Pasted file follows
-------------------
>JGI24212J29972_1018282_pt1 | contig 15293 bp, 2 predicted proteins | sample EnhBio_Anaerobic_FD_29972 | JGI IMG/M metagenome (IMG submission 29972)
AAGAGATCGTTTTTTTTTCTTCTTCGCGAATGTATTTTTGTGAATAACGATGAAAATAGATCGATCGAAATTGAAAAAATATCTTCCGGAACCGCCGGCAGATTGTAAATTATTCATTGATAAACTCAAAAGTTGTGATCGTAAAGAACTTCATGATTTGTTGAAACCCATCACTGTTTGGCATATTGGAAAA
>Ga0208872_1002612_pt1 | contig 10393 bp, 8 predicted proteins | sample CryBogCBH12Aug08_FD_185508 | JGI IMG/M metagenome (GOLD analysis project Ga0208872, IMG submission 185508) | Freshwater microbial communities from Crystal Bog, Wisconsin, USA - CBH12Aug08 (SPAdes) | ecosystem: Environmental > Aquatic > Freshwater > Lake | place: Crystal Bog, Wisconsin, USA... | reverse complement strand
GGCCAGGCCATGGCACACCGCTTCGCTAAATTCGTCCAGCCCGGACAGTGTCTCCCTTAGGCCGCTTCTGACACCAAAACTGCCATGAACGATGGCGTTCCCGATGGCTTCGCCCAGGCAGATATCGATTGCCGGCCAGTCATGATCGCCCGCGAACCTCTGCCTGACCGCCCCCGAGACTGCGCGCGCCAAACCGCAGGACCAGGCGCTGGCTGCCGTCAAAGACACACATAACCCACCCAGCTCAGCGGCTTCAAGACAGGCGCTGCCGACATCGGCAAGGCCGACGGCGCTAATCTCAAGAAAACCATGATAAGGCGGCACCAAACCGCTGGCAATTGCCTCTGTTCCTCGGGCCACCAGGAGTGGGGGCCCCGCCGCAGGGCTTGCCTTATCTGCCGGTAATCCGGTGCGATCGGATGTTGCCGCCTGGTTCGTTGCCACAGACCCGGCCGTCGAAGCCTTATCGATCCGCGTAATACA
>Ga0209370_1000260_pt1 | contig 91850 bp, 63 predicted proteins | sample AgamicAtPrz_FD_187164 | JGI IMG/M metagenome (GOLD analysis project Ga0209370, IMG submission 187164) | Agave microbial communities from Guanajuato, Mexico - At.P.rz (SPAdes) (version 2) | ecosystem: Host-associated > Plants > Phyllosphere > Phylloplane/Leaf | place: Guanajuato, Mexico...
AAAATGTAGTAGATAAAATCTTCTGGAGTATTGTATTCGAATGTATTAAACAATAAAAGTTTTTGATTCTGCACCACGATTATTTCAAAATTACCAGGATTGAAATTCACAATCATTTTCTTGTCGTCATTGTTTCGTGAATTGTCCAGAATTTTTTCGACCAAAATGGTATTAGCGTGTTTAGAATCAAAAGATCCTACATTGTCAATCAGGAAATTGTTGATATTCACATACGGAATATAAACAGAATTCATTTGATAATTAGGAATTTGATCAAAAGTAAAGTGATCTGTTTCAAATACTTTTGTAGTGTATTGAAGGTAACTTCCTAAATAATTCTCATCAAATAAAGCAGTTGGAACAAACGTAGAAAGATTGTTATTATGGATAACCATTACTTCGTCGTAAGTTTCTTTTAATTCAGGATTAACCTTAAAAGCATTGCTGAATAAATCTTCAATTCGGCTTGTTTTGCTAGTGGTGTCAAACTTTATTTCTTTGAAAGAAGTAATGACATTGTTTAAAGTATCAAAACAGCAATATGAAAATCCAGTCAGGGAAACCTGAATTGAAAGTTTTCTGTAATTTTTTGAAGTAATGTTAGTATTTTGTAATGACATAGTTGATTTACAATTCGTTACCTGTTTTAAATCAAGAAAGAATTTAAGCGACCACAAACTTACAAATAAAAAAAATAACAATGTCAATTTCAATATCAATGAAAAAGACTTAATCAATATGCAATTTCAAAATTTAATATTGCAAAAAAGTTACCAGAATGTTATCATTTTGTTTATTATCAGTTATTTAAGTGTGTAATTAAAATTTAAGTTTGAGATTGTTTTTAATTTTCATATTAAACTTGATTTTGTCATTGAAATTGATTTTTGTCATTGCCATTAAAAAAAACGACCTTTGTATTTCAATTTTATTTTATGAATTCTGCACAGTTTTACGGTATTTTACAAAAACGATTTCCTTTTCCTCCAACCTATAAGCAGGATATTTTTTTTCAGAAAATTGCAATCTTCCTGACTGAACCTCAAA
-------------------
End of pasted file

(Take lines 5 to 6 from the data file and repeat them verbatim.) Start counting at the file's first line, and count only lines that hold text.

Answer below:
>Ga0209370_1000260_pt1 | contig 91850 bp, 63 predicted proteins | sample AgamicAtPrz_FD_187164 | JGI IMG/M metagenome (GOLD analysis project Ga0209370, IMG submission 187164) | Agave microbial communities from Guanajuato, Mexico - At.P.rz (SPAdes) (version 2) | ecosystem: Host-associated > Plants > Phyllosphere > Phylloplane/Leaf | place: Guanajuato, Mexico...
AAAATGTAGTAGATAAAATCTTCTGGAGTATTGTATTCGAATGTATTAAACAATAAAAGTTTTTGATTCTGCACCACGATTATTTCAAAATTACCAGGATTGAAATTCACAATCATTTTCTTGTCGTCATTGTTTCGTGAATTGTCCAGAATTTTTTCGACCAAAATGGTATTAGCGTGTTTAGAATCAAAAGATCCTACATTGTCAATCAGGAAATTGTTGATATTCACATACGGAATATAAACAGAATTCATTTGATAATTAGGAATTTGATCAAAAGTAAAGTGATCTGTTTCAAATACTTTTGTAGTGTATTGAAGGTAACTTCCTAAATAATTCTCATCAAATAAAGCAGTTGGAACAAACGTAGAAAGATTGTTATTATGGATAACCATTACTTCGTCGTAAGTTTCTTTTAATTCAGGATTAACCTTAAAAGCATTGCTGAATAAATCTTCAATTCGGCTTGTTTTGCTAGTGGTGTCAAACTTTATTTCTTTGAAAGAAGTAATGACATTGTTTAAAGTATCAAAACAGCAATATGAAAATCCAGTCAGGGAAACCTGAATTGAAAGTTTTCTGTAATTTTTTGAAGTAATGTTAGTATTTTGTAATGACATAGTTGATTTACAATTCGTTACCTGTTTTAAATCAAGAAAGAATTTAAGCGACCACAAACTTACAAATAAAAAAAATAACAATGTCAATTTCAATATCAATGAAAAAGACTTAATCAATATGCAATTTCAAAATTTAATATTGCAAAAAAGTTACCAGAATGTTATCATTTTGTTTATTATCAGTTATTTAAGTGTGTAATTAAAATTTAAGTTTGAGATTGTTTTTAATTTTCATATTAAACTTGATTTTGTCATTGAAATTGATTTTTGTCATTGCCATTAAAAAAAACGACCTTTGTATTTCAATTTTATTTTATGAATTCTGCACAGTTTTACGGTATTTTACAAAAACGATTTCCTTTTCCTCCAACCTATAAGCAGGATATTTTTTTTCAGAAAATTGCAATCTTCCTGACTGAACCTCAAA